By Charlotte Aguilar
Houston Methodist healthcare has begun the process of trying to redevelop the old Randalls supermarket property — more than 3 acres of high profile Bellaire commercial real estate zoned as a downtown “urban village” — into a multi-story medical office building and parking garage to consolidate local Methodist-affiliated doctor’s offices and services.
Page Architects presented the Bellaire Planning & Zoning Commission with three concepts Sept. 8 for a potential planned development in the 5100 block of Bellaire Boulevard — also bordered by Bissonnet Street — under the Urban Village Downtown (UVD) zoning category. The agenda item was not part of a formal application but an exploratory move after discussions with the city’s development review office.
One commissioner warned, after the presentation, that as shown, the concepts would face “very much an uphill battle with the residents of Bellaire.”
Methodist’s preferred option of the three would demolish the Randalls and replace it with a 173,000 square-foot medical office building with four- and two-story sections up to a height of 75 feet and a five-story, 230,000 square-foot parking garage with 634 spaces.
The second option would construct a 106,000 two-story building with parking underneath plus a garage, while the third features a three-story, 110,000 square foot building and separate four-story garage.
In all three options, the square footage of the parking garage exceeds that of the office building. The Wells Fargo Bank is not part of any of the options, and the Subway sandwich shop would remain under two of them, including the first preference.
The UVD zone was created in 2014 as a means of developing a walkable multi-use downtown area in the heart of the city, with varied housing, retail, dining and office options. In the description of the UVD in the public hearing announcement, it was described as “intended to reinforce a ‘small town feel’” in the city’s center. Rezoning was followed by a $70,000 overall zoning study in 2016 that grew out of a beautification effort throughout the city and included community feedback in which about 1,000 residents participated.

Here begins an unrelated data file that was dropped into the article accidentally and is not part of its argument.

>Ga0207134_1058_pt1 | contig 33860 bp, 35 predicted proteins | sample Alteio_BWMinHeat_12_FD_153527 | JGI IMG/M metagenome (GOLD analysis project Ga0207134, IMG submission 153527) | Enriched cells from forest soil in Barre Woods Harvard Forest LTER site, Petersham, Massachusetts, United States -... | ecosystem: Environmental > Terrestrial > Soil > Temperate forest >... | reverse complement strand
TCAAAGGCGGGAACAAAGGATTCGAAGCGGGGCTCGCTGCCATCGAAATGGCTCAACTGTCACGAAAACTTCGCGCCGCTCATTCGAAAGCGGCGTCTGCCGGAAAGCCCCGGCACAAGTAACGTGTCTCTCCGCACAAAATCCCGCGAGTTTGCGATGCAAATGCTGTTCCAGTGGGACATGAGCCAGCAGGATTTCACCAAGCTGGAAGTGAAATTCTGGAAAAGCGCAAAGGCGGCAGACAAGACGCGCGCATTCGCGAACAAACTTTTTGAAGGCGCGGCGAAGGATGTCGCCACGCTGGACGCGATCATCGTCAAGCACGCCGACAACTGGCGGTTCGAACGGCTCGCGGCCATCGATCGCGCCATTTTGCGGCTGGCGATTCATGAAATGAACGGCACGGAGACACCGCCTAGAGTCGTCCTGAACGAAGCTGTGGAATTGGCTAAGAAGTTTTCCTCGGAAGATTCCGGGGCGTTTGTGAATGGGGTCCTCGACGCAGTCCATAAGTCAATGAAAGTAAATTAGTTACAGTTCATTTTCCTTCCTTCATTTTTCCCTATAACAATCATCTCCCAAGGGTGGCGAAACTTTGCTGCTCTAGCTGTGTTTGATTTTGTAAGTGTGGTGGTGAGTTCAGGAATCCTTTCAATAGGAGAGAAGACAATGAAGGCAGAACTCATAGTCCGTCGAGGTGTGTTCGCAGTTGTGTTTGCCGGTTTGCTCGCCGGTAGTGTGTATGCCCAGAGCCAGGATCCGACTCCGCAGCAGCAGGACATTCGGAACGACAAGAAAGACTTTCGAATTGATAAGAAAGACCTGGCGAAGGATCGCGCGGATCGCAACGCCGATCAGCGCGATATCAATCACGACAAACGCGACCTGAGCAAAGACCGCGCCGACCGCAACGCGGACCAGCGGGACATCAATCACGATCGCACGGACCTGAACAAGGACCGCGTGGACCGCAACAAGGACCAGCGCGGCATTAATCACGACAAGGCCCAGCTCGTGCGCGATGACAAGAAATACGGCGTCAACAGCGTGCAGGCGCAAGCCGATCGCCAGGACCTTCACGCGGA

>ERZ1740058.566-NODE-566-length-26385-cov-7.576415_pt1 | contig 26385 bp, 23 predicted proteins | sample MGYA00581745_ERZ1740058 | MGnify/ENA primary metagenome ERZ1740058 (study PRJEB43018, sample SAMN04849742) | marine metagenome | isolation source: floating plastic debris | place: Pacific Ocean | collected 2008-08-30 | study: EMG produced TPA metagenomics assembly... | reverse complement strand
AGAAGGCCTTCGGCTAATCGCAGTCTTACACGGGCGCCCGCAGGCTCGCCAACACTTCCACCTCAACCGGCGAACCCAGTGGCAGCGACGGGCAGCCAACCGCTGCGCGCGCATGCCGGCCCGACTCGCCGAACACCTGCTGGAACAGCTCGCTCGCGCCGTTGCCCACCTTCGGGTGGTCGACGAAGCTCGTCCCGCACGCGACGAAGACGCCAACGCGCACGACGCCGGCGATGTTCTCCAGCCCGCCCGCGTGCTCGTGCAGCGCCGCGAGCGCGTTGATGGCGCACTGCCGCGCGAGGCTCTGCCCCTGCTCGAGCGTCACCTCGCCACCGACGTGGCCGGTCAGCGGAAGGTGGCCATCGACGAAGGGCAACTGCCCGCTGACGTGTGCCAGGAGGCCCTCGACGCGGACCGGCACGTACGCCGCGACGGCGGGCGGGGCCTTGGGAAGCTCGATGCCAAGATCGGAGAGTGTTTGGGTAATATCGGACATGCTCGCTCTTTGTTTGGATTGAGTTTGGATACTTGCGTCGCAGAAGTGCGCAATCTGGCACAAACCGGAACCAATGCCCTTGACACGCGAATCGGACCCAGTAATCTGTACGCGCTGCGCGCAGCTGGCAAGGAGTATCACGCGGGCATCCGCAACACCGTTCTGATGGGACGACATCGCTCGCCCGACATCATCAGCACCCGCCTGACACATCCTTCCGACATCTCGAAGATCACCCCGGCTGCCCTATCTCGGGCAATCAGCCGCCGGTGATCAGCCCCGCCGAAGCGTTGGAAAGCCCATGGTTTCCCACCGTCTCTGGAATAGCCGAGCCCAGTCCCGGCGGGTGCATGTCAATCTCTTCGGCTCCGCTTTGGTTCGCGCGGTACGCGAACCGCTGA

The presentation’s three options bore little resemblance to those visions of the UVD and appeared more like a supersized version of the three-story Bissonnet Medical Plaza and four-story parking garage that looms over the northeast corner of Bissonnet Street and Newcastle Drive.
While repeatedly described by the presenter from Page as upgrading the “level of community healthcare” in Bellaire, it also was depicted as a convenience to Methodist to combine its existing, scattered facilities. A spokesman for Methodist said the actual uses were yet to be determined, including a possibility of emergency medicine.
While commissioners were limited in their comments because the presentation was preliminary, two expressed reservations about what they saw.
Jaime Perkins said she had already received one letter of protest and suggested integrating “more community aspects” into the project to avoid the “uphill battle.” She called a medical office building at the site “a very hard sell.”
Vice Chair Mike Baker was troubled by the size of the parking structures. “I’m not excited about the idea of a parking structure sitting at the corner of the heart of the city,” he said. “Parking structures just aren’t very aesthetic.”
Chair Weldon Taylor asked if the medical building was what “the UVD (is) really trying to achieve” in regards to a small-town lifestyle. “I’m not sure how that’s specific to Bellaire,” he said.
A city-recorded video of the meeting can be accessed here.